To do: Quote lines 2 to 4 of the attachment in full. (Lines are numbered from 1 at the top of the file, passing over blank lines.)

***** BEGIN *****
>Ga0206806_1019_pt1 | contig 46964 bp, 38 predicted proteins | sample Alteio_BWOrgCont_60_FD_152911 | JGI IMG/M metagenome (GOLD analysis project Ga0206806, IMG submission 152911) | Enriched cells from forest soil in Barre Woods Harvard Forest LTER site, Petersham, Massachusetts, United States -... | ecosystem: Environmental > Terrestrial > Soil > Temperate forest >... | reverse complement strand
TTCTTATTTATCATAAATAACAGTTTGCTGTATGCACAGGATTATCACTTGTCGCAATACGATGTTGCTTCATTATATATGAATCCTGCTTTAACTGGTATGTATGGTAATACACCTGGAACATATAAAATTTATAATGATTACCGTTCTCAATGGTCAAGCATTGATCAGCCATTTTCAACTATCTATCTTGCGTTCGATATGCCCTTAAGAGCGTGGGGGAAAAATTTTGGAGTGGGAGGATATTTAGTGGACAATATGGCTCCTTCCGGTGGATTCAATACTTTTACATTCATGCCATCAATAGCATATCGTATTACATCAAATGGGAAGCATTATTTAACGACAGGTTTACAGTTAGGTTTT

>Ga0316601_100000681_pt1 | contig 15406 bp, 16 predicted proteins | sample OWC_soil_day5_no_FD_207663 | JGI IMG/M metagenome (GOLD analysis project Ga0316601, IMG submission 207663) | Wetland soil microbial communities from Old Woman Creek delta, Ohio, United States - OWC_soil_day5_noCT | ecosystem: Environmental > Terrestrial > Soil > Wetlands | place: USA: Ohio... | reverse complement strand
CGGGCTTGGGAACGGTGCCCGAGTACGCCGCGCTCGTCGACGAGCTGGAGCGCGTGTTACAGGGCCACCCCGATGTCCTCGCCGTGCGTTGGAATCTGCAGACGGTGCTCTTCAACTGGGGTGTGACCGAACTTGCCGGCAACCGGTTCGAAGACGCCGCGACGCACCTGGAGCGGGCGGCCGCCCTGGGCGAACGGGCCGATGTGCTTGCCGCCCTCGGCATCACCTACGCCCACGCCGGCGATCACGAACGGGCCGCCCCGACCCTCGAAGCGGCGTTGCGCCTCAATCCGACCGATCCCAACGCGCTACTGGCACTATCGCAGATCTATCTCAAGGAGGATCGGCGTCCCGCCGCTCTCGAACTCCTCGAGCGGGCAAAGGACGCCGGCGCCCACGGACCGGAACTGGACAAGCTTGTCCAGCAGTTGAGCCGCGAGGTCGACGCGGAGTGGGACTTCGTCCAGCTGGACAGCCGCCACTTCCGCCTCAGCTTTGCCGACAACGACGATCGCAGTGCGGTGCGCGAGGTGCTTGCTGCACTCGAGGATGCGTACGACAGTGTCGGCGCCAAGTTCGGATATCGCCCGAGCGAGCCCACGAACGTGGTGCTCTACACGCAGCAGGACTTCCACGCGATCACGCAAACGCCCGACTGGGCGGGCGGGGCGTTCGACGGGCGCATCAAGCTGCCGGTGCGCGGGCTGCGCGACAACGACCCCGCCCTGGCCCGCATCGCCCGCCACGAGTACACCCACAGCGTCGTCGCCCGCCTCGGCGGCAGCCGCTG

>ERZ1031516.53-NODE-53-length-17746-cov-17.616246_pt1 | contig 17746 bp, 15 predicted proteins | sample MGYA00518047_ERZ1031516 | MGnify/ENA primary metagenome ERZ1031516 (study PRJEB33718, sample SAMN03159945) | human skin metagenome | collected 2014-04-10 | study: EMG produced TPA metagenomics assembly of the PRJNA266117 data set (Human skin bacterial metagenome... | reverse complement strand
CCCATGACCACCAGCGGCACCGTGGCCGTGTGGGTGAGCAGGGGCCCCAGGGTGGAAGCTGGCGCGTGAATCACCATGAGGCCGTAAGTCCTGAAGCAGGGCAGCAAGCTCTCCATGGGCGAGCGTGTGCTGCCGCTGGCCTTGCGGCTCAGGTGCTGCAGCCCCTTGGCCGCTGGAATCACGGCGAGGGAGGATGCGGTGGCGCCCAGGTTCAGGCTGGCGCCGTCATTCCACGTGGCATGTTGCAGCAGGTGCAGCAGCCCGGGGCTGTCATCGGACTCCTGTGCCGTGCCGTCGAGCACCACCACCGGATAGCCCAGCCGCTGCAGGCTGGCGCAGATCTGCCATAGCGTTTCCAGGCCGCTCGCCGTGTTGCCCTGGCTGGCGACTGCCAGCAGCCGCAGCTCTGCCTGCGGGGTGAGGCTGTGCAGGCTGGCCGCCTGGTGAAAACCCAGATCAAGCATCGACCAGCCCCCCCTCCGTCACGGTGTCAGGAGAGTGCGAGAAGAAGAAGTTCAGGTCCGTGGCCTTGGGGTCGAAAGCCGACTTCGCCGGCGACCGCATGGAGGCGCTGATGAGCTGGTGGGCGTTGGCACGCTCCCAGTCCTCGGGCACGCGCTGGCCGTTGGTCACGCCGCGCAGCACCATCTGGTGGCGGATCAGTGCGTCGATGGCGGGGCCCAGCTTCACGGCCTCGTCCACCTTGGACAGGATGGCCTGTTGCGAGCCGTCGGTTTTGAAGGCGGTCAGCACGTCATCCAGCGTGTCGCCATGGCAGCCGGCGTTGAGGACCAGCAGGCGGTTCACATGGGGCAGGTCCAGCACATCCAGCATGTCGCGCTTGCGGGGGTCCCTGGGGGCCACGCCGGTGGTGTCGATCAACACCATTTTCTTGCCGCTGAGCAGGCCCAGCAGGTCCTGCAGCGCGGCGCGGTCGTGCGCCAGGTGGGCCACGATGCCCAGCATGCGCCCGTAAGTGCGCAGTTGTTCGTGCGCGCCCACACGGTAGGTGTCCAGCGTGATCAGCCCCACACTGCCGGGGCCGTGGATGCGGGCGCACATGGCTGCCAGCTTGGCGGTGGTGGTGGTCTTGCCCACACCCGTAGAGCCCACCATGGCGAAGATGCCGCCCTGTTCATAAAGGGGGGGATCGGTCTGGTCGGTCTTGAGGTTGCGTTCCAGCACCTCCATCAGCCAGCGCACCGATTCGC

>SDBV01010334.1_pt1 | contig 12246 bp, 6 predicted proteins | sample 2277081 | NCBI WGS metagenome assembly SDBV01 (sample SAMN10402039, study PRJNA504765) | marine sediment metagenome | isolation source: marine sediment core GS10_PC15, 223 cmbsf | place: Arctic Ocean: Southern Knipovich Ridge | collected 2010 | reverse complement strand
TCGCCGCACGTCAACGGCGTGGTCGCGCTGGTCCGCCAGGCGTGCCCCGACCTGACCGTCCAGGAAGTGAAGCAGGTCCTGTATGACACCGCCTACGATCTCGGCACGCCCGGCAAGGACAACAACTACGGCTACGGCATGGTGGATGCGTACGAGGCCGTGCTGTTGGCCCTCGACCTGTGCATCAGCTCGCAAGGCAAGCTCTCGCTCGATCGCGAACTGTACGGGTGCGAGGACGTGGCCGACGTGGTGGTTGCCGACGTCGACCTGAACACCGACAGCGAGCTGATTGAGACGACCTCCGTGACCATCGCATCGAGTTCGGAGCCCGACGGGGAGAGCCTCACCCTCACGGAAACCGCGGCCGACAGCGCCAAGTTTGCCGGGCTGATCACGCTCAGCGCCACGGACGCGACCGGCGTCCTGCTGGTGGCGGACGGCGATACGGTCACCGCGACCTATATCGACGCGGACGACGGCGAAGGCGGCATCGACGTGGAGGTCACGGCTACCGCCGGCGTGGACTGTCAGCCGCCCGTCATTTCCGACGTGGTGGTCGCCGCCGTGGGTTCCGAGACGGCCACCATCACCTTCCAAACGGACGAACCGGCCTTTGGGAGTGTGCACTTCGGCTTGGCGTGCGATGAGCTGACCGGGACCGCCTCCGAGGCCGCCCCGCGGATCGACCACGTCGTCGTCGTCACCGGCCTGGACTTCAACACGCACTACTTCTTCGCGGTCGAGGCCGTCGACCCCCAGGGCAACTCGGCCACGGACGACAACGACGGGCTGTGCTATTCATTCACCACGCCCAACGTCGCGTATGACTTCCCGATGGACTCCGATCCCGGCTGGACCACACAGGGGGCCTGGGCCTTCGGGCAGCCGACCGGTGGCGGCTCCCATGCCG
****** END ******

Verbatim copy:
TTCTTATTTATCATAAATAACAGTTTGCTGTATGCACAGGATTATCACTTGTCGCAATACGATGTTGCTTCATTATATATGAATCCTGCTTTAACTGGTATGTATGGTAATACACCTGGAACATATAAAATTTATAATGATTACCGTTCTCAATGGTCAAGCATTGATCAGCCATTTTCAACTATCTATCTTGCGTTCGATATGCCCTTAAGAGCGTGGGGGAAAAATTTTGGAGTGGGAGGATATTTAGTGGACAATATGGCTCCTTCCGGTGGATTCAATACTTTTACATTCATGCCATCAATAGCATATCGTATTACATCAAATGGGAAGCATTATTTAACGACAGGTTTACAGTTAGGTTTT

>Ga0316601_100000681_pt1 | contig 15406 bp, 16 predicted proteins | sample OWC_soil_day5_no_FD_207663 | JGI IMG/M metagenome (GOLD analysis project Ga0316601, IMG submission 207663) | Wetland soil microbial communities from Old Woman Creek delta, Ohio, United States - OWC_soil_day5_noCT | ecosystem: Environmental > Terrestrial > Soil > Wetlands | place: USA: Ohio... | reverse complement strand
CGGGCTTGGGAACGGTGCCCGAGTACGCCGCGCTCGTCGACGAGCTGGAGCGCGTGTTACAGGGCCACCCCGATGTCCTCGCCGTGCGTTGGAATCTGCAGACGGTGCTCTTCAACTGGGGTGTGACCGAACTTGCCGGCAACCGGTTCGAAGACGCCGCGACGCACCTGGAGCGGGCGGCCGCCCTGGGCGAACGGGCCGATGTGCTTGCCGCCCTCGGCATCACCTACGCCCACGCCGGCGATCACGAACGGGCCGCCCCGACCCTCGAAGCGGCGTTGCGCCTCAATCCGACCGATCCCAACGCGCTACTGGCACTATCGCAGATCTATCTCAAGGAGGATCGGCGTCCCGCCGCTCTCGAACTCCTCGAGCGGGCAAAGGACGCCGGCGCCCACGGACCGGAACTGGACAAGCTTGTCCAGCAGTTGAGCCGCGAGGTCGACGCGGAGTGGGACTTCGTCCAGCTGGACAGCCGCCACTTCCGCCTCAGCTTTGCCGACAACGACGATCGCAGTGCGGTGCGCGAGGTGCTTGCTGCACTCGAGGATGCGTACGACAGTGTCGGCGCCAAGTTCGGATATCGCCCGAGCGAGCCCACGAACGTGGTGCTCTACACGCAGCAGGACTTCCACGCGATCACGCAAACGCCCGACTGGGCGGGCGGGGCGTTCGACGGGCGCATCAAGCTGCCGGTGCGCGGGCTGCGCGACAACGACCCCGCCCTGGCCCGCATCGCCCGCCACGAGTACACCCACAGCGTCGTCGCCCGCCTCGGCGGCAGCCGCTG